Muskego - A showdown between the Muskego Common Council and residents who petitioned to stop the development of a controversial lake park plan didn't happen last week.
A special meeting on Feb. 22 simply resulted in more public input and a deferral on a decision to this week. Instead, the impending resignation of an alderman who has supported a proposal for Little Muskego Lake was the only new development as of Tuesday.
Alderman Noah Fiedler, who will officially step down March 31, is one of four aldermen who voted for the park on the seven-person Common Council.
His resignation, however, might not shift the balance on the Common Council on the park issue, for which a land acquisition proposal passed on a narrow 4-3 vote in late January. Mayor Kathy Chiaverotti, who has openly expressed support for the project, would cast a tie-breaking vote on any issue that is deadlocked.
A referendum in question
The Common Council was slated to vote Tuesday on a direct legislation petition aimed at stopping the purchase for the proposed park until a binding referendum can be held. Chances of the council approving the direct legislation are considered unlikely, given the firm 4-3 balance over the park issue.
The council also was expected to vote down a binding referendum. However, the council could approve an advisory referendum on Tuesday that has the potential of eventually swinging a vote against going ahead with buying the properties.
But before Tuesday's meeting, Lorie Oliver, organizer of the direct legislation petition drive, said an advisory referendum would be no good.
"A nonbinding referendum is no different than us getting out the petition and them ignoring it," she said.
The direct legislation petition was signed by 3,409 Muskego residents who didn't want the city to go ahead with buying two homes for $3.6 million for the proposed lakefront park without a referendum. While some were against the park, many felt that cost estimates were not nailed down enough or that the price for the two properties is too high.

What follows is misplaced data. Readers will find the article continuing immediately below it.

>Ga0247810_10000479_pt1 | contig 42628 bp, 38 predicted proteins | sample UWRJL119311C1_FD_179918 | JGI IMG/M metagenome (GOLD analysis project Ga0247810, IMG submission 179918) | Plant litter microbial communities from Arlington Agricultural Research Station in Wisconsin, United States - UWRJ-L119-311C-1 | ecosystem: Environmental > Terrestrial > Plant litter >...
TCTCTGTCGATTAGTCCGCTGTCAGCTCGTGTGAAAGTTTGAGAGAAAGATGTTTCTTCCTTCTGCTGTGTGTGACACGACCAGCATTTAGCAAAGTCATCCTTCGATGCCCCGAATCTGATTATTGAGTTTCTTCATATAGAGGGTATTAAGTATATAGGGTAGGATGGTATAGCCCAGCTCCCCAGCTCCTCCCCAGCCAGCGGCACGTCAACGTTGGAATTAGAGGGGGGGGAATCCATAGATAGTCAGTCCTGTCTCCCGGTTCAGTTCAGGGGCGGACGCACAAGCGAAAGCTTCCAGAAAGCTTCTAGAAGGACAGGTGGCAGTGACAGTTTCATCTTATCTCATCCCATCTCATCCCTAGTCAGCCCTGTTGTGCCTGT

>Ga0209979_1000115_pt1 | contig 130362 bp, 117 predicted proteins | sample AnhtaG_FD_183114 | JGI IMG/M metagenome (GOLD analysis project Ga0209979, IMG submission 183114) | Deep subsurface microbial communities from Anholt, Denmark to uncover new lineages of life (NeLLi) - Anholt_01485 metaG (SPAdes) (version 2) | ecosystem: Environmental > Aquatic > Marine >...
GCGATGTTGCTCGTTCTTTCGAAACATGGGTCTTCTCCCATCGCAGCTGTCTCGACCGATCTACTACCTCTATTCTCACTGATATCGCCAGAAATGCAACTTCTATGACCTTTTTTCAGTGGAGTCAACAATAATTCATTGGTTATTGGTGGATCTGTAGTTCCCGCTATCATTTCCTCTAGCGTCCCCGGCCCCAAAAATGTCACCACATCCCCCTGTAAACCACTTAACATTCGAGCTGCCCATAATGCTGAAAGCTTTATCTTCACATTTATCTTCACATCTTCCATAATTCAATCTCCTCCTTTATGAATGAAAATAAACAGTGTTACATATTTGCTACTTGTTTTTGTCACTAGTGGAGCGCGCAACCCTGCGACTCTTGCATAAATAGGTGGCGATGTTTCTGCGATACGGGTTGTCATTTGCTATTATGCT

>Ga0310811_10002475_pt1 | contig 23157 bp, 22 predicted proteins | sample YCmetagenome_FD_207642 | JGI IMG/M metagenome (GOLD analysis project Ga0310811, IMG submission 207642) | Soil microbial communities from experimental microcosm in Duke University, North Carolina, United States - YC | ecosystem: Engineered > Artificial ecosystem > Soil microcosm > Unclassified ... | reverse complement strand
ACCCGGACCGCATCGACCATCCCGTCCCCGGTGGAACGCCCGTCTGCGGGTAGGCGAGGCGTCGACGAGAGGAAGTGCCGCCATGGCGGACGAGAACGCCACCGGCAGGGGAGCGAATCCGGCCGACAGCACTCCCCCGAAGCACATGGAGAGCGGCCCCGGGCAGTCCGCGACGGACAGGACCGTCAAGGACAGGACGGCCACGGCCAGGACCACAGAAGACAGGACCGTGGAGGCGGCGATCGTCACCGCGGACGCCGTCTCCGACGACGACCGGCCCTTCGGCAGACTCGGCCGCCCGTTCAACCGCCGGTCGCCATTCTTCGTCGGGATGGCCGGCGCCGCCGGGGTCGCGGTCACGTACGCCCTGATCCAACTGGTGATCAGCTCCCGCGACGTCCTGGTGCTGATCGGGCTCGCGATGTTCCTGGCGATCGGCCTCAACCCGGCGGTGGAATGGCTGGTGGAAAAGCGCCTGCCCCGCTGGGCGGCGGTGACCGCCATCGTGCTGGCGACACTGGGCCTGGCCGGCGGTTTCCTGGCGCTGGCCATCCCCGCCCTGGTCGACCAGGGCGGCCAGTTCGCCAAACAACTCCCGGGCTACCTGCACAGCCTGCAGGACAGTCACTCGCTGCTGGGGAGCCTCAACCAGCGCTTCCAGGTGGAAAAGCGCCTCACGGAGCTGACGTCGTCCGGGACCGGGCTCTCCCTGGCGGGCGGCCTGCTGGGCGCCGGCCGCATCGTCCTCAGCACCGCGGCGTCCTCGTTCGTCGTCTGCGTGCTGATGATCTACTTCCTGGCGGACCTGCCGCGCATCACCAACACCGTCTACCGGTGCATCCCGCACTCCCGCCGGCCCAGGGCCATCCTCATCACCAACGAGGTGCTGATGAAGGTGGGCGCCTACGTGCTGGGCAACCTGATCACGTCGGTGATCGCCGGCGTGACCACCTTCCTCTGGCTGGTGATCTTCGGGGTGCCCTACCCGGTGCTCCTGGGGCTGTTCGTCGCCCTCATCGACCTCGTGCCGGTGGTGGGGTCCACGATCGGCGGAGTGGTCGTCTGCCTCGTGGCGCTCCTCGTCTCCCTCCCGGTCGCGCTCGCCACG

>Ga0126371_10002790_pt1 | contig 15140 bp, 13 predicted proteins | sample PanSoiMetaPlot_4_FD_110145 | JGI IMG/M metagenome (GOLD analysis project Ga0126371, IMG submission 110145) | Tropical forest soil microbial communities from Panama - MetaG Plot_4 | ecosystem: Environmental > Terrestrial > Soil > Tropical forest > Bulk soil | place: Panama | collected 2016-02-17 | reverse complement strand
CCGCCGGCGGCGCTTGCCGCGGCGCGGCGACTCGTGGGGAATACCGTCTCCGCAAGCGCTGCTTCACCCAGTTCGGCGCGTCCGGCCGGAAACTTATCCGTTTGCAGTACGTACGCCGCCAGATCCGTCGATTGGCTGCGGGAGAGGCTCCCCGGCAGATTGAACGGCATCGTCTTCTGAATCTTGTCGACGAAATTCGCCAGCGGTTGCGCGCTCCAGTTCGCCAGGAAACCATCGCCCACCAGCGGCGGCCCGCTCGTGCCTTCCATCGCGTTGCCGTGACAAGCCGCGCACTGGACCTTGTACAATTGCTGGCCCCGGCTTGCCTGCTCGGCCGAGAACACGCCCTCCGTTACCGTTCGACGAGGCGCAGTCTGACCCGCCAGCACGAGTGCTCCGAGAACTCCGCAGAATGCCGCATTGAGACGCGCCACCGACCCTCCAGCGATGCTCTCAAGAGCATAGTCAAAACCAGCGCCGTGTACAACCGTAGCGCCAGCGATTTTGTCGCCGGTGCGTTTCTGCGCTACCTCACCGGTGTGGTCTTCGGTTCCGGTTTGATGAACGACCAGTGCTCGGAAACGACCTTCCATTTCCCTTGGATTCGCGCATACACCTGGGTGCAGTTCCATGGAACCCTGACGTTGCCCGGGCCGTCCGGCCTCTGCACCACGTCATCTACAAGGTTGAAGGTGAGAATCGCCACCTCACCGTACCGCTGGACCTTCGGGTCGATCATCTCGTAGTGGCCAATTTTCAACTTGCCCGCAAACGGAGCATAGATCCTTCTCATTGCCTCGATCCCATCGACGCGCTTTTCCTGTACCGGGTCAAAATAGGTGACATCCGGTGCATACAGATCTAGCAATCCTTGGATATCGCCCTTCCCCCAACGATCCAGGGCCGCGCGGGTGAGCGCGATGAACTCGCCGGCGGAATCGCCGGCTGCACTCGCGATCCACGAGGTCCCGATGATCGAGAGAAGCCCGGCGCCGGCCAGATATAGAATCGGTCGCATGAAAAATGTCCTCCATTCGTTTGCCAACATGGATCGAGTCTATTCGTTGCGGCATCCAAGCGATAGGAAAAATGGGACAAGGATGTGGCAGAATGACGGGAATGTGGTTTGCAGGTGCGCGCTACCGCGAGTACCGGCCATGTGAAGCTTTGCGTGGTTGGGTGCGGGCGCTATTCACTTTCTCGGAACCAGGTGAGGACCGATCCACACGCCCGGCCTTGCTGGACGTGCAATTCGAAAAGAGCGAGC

But Eric Larson, Muskego city attorney, advised the Common Council to set aside the direct legislation resolution, saying its subject was improper for direct legislation. In his opinion, it's administrative, not legislative, and the courts have supported direct legislation only if it's legislative, Larson said.
And the Wisconsin Supreme Court offered a way to tell the difference.
It hinges on whether the proposition would make new law or execute law or a resolution already in existence, the Supreme Court ruled in a case involving Wauwatosa. Something is administrative if it "merely pursues a plan already adopted by the legislative body," the court wrote in its decision and which Larson noted in his opinion to the council.
And beyond being administrative, in his opinion, the direct legislation resolution, by requiring a binding referendum, would in effect repeal the council's original decision to buy the land, he wrote. That too makes it an improper subject for direct legislation, he wrote.
The state Supreme Court concluded that direct legislation must not repeal already-approved resolutions, Larson said. That was its conclusion in a case involving the Wisconsin Dells, he noted.
Regardless of the finer legal points, Oliver said, "We hoped they would honor the fact that 3,400 people are against their decision. That's a lot of people."
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